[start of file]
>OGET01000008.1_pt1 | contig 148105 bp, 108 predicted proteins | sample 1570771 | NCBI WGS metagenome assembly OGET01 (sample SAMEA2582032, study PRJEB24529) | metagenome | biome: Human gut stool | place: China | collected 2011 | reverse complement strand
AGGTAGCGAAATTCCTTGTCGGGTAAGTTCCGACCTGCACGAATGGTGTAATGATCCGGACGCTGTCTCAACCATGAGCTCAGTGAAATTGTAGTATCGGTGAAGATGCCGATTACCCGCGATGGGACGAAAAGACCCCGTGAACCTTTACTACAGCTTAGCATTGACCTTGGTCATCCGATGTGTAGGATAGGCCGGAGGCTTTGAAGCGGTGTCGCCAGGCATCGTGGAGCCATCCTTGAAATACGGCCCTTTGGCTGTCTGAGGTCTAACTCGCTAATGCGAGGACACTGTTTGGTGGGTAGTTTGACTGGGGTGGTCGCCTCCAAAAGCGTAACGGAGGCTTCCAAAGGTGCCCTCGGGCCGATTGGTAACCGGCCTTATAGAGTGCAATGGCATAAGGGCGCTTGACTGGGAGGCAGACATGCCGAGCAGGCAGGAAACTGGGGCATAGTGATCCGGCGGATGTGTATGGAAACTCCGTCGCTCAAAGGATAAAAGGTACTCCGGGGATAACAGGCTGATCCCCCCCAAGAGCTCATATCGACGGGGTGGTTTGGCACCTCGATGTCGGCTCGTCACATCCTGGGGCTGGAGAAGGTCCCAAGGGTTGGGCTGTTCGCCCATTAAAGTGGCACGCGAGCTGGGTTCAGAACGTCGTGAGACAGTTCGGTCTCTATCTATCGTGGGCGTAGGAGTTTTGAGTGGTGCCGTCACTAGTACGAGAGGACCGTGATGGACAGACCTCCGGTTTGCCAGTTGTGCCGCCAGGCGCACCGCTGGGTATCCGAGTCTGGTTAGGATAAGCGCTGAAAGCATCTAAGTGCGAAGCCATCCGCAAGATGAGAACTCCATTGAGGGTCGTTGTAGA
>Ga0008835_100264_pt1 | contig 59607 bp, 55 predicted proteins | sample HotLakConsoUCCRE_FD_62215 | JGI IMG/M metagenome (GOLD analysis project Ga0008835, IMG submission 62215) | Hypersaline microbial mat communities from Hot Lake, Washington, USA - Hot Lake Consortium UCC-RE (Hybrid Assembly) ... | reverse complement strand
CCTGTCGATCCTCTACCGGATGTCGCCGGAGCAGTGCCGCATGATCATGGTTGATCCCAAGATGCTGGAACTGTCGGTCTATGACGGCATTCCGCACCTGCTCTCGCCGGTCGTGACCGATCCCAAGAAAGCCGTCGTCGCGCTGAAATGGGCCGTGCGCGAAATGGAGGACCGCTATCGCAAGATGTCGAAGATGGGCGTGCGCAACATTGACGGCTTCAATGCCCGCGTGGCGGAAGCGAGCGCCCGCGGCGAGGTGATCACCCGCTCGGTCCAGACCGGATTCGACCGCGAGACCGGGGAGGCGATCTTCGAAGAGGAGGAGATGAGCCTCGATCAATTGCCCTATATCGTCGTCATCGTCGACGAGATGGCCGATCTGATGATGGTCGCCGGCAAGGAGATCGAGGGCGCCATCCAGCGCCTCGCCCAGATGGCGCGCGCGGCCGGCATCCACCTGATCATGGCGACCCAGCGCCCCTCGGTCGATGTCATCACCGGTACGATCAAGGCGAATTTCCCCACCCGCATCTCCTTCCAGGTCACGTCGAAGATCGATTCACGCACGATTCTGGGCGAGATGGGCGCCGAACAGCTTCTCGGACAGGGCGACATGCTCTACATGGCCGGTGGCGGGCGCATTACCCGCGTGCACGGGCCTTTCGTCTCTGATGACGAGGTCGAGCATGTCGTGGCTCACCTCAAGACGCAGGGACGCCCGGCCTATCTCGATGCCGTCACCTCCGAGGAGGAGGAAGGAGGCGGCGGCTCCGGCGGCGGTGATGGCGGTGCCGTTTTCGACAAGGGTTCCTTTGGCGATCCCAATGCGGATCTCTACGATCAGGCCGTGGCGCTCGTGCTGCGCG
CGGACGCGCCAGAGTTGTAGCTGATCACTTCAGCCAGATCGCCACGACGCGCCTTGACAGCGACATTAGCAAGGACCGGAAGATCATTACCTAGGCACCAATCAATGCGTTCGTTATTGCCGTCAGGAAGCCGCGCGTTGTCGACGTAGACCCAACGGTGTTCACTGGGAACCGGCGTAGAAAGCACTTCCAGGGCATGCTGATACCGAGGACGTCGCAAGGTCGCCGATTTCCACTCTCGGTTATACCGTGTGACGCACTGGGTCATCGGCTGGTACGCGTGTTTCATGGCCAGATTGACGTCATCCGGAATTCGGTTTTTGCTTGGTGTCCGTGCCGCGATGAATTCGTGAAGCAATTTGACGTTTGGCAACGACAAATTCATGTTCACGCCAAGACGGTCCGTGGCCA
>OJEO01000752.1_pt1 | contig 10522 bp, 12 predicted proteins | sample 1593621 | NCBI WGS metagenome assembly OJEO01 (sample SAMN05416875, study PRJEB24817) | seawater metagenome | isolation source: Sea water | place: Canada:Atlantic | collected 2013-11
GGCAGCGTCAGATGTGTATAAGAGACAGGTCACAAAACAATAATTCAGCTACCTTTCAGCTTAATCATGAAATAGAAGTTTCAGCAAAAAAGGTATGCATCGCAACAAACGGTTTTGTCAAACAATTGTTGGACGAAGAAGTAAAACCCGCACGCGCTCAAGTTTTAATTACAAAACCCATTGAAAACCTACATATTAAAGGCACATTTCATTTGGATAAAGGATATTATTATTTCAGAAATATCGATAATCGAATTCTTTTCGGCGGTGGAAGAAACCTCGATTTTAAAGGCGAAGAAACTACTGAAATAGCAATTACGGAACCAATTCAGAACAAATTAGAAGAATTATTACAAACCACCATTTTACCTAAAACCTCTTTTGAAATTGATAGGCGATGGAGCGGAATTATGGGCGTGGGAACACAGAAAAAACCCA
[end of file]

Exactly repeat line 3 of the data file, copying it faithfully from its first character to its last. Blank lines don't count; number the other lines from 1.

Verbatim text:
>Ga0008835_100264_pt1 | contig 59607 bp, 55 predicted proteins | sample HotLakConsoUCCRE_FD_62215 | JGI IMG/M metagenome (GOLD analysis project Ga0008835, IMG submission 62215) | Hypersaline microbial mat communities from Hot Lake, Washington, USA - Hot Lake Consortium UCC-RE (Hybrid Assembly) ... | reverse complement strand